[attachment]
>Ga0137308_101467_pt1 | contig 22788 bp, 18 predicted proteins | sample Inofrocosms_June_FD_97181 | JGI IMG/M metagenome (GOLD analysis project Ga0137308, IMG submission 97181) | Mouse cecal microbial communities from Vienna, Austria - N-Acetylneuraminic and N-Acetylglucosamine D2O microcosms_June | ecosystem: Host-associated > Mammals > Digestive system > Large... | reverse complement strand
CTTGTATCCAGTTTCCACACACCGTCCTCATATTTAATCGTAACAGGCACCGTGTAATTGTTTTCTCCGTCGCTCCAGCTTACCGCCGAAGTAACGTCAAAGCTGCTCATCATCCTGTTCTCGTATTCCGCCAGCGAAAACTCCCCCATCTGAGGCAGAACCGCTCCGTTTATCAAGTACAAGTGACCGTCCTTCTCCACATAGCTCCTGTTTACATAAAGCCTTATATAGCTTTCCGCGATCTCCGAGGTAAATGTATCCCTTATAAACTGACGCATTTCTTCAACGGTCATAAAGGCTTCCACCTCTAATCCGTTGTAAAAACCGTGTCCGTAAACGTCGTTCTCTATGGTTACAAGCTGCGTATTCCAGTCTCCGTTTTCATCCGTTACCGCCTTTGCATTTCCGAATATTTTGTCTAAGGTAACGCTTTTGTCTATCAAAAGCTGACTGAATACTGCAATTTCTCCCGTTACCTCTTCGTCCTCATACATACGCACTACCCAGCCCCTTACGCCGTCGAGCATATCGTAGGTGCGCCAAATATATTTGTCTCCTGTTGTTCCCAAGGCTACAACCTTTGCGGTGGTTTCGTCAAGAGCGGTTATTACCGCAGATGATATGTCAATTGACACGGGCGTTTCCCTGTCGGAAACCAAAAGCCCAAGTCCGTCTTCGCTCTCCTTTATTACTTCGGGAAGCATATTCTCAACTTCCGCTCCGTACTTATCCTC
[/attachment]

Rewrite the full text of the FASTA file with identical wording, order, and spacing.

>Ga0137308_101467_pt1 | contig 22788 bp, 18 predicted proteins | sample Inofrocosms_June_FD_97181 | JGI IMG/M metagenome (GOLD analysis project Ga0137308, IMG submission 97181) | Mouse cecal microbial communities from Vienna, Austria - N-Acetylneuraminic and N-Acetylglucosamine D2O microcosms_June | ecosystem: Host-associated > Mammals > Digestive system > Large... | reverse complement strand
CTTGTATCCAGTTTCCACACACCGTCCTCATATTTAATCGTAACAGGCACCGTGTAATTGTTTTCTCCGTCGCTCCAGCTTACCGCCGAAGTAACGTCAAAGCTGCTCATCATCCTGTTCTCGTATTCCGCCAGCGAAAACTCCCCCATCTGAGGCAGAACCGCTCCGTTTATCAAGTACAAGTGACCGTCCTTCTCCACATAGCTCCTGTTTACATAAAGCCTTATATAGCTTTCCGCGATCTCCGAGGTAAATGTATCCCTTATAAACTGACGCATTTCTTCAACGGTCATAAAGGCTTCCACCTCTAATCCGTTGTAAAAACCGTGTCCGTAAACGTCGTTCTCTATGGTTACAAGCTGCGTATTCCAGTCTCCGTTTTCATCCGTTACCGCCTTTGCATTTCCGAATATTTTGTCTAAGGTAACGCTTTTGTCTATCAAAAGCTGACTGAATACTGCAATTTCTCCCGTTACCTCTTCGTCCTCATACATACGCACTACCCAGCCCCTTACGCCGTCGAGCATATCGTAGGTGCGCCAAATATATTTGTCTCCTGTTGTTCCCAAGGCTACAACCTTTGCGGTGGTTTCGTCAAGAGCGGTTATTACCGCAGATGATATGTCAATTGACACGGGCGTTTCCCTGTCGGAAACCAAAAGCCCAAGTCCGTCTTCGCTCTCCTTTATTACTTCGGGAAGCATATTCTCAACTTCCGCTCCGTACTTATCCTC